I have had issues with either bacterial spot/speck or early blight (I was not able to determine which it was) or both on tomatoes. They have been grown in containers. I have about 100-150 galons of soil that could have been used to plant tomatoes and thus it could contain the bacteria/fungi. What would be the most efficient way to sterilize it?

I tried solar sterilisation but I think it likely causes more problems than it resolves. I am in central florida and soil sterilisation during summer is not really possible (unlike what some claim) due to the frequent rains unless one has some huge area to be used and glass on top (plastic simply gets ponds of water and/or water condensation on the bottom part of the plastic, both of which prevent the sun to efficiently warm the soil). At the same time, algea and who knows what develops in the still water on the plastic. Not speaking of ferral cats making this their excrement ground.

I also tried to put the soil in a container (20 gal tote such as from sterilite) and then pour in boiling water. This was not so bad but for thoe 20 gals i needed about 4 galons of water (to the dry soil), so it takes enormous amounts of time to boil all the water. Also, you basically create hot peat and need to find a way to remove the excess water from the soil.

Finally, I tried to put some soil in a bucket, wet it with water in and put it above fire. This I liked most because the soil was wet, it made sure that most of the soil did not experience temperatures above the boiling point. So i am thinking of buying some 20 gal steel bucket put some wood sticks on the bottom, pour in some 4 gals of water and then some burlap and on that the soil. This would be then sterilised by vapour. But this is huge amount of work (and plenty things to buy).

Does anyone have any better idea, or is this an overkill and I can use the possibly infected soil and only, say the top 5 inches use some uninfected soil? Chemical way also seems out of the question since chemicals for this purpose are only commercially available (and also i try to keep omri organic).

Thanks for suggestions.

1 Answer 1


150 gallons at 4 litres per gallon makes over 500 litres or 8 domestic garbage bins of soil; this puts the project on the border between home gardening and small commercial, so you might get some help from the local agriculture extension office. Even a suggestion for concrete identification of the pathogen would help since then you have a clearly defined target. As it is you have to try treating for both.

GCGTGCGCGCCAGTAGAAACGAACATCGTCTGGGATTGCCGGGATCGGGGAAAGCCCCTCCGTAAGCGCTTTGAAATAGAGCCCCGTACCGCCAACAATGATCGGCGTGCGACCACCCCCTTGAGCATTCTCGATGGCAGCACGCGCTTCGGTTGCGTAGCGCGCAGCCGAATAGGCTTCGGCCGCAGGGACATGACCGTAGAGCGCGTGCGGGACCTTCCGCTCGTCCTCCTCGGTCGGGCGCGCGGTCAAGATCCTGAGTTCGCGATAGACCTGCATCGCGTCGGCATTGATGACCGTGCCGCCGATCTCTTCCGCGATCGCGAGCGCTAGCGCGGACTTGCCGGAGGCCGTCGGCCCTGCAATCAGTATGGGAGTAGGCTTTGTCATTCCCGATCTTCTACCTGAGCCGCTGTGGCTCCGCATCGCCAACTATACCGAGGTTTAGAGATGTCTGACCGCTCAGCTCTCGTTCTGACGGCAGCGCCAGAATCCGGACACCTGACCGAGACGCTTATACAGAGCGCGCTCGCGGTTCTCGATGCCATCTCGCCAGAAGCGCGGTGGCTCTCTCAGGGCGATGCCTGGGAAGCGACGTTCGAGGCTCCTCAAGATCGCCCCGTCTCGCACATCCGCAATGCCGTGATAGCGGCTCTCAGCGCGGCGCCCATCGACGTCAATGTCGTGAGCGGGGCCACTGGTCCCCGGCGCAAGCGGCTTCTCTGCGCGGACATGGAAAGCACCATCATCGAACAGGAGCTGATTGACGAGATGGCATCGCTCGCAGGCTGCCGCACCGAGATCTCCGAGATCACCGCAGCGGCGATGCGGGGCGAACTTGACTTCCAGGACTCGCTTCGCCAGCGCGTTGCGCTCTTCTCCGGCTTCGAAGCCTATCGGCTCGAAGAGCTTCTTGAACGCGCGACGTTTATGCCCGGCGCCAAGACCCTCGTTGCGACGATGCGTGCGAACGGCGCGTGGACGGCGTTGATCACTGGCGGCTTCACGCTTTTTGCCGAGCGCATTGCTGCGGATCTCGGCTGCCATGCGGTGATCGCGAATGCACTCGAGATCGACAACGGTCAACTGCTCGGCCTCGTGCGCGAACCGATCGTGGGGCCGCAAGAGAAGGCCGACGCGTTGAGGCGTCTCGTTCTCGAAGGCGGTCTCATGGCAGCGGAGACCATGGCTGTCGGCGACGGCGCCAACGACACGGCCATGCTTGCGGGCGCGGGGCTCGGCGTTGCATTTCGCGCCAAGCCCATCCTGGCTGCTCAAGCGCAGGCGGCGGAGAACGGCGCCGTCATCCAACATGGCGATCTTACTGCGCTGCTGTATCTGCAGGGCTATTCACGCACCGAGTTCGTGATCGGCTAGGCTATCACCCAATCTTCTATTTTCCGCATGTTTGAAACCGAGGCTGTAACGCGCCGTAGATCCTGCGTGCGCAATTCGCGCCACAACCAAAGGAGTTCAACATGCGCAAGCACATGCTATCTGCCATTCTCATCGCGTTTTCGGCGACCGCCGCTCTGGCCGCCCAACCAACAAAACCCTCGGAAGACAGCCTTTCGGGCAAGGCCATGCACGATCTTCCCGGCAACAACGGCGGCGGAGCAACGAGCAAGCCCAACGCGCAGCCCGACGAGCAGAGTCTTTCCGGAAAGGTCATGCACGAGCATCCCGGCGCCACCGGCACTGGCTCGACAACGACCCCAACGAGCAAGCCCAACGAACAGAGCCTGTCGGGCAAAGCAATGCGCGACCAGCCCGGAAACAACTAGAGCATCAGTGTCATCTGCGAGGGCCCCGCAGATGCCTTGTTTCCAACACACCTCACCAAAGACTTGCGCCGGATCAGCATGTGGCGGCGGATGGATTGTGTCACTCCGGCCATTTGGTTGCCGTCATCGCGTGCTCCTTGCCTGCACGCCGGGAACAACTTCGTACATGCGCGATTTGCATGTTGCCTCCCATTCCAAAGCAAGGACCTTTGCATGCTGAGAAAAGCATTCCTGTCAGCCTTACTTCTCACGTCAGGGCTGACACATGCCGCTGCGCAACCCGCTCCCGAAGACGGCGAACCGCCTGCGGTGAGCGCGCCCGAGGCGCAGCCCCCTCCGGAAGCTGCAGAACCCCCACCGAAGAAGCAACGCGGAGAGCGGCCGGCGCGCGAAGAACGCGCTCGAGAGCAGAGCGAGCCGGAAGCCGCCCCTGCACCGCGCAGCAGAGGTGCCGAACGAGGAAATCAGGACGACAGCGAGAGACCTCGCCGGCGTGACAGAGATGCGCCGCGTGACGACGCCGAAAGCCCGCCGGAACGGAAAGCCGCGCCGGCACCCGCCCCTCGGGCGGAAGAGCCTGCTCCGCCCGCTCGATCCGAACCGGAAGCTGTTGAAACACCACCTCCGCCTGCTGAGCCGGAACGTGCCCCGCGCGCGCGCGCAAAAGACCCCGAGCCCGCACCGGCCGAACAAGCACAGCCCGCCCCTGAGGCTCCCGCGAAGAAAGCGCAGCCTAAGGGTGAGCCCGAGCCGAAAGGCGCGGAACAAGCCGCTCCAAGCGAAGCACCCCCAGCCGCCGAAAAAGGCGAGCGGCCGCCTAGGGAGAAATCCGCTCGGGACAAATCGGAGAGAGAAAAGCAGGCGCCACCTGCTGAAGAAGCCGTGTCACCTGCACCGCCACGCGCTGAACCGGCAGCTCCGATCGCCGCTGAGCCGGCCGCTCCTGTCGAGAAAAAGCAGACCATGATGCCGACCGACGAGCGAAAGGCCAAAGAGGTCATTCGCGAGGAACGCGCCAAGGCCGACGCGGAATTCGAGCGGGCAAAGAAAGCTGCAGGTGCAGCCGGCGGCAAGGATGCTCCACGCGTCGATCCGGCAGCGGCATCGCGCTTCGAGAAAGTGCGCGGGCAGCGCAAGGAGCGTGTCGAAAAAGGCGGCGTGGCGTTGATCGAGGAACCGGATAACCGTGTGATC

Divide and conquer would be a good first approach. Seek out a black 70 litre garbage bin with close fitting lid and fill it with moistened soil, put in full sun and insert a long thick metal rod to reach to the middle and bottom of the bin. When you withdraw the rod the tip should be close to the temperature of the mass at that point which you can measure with a known good thermometer. There are some cooking thermometers with a long 12" probe which might suit for observations in the centre of the bin. In full Florida sun you should be able to get the mass pretty hot without melting the plastic bin. Several hours at over 100 F should take care of most bacterial and fungal spores. The enclosed bin would keep out the cats.

An alternate would be to get a lot of compostable materials (waste food, chopped straw, grass clippings) and mix together the compostables with the soil so that when the compost heats up it also heats the added soil.

  • Thank you, that is a good suggestion. But I am not sure if it is going to work now, I would like to use the soil next week. But for summer solar sterilisation, it is a great idea. Do you have any other ideas to do it within a week? Thank you.
    – atapaka
    Mar 15, 2021 at 0:32

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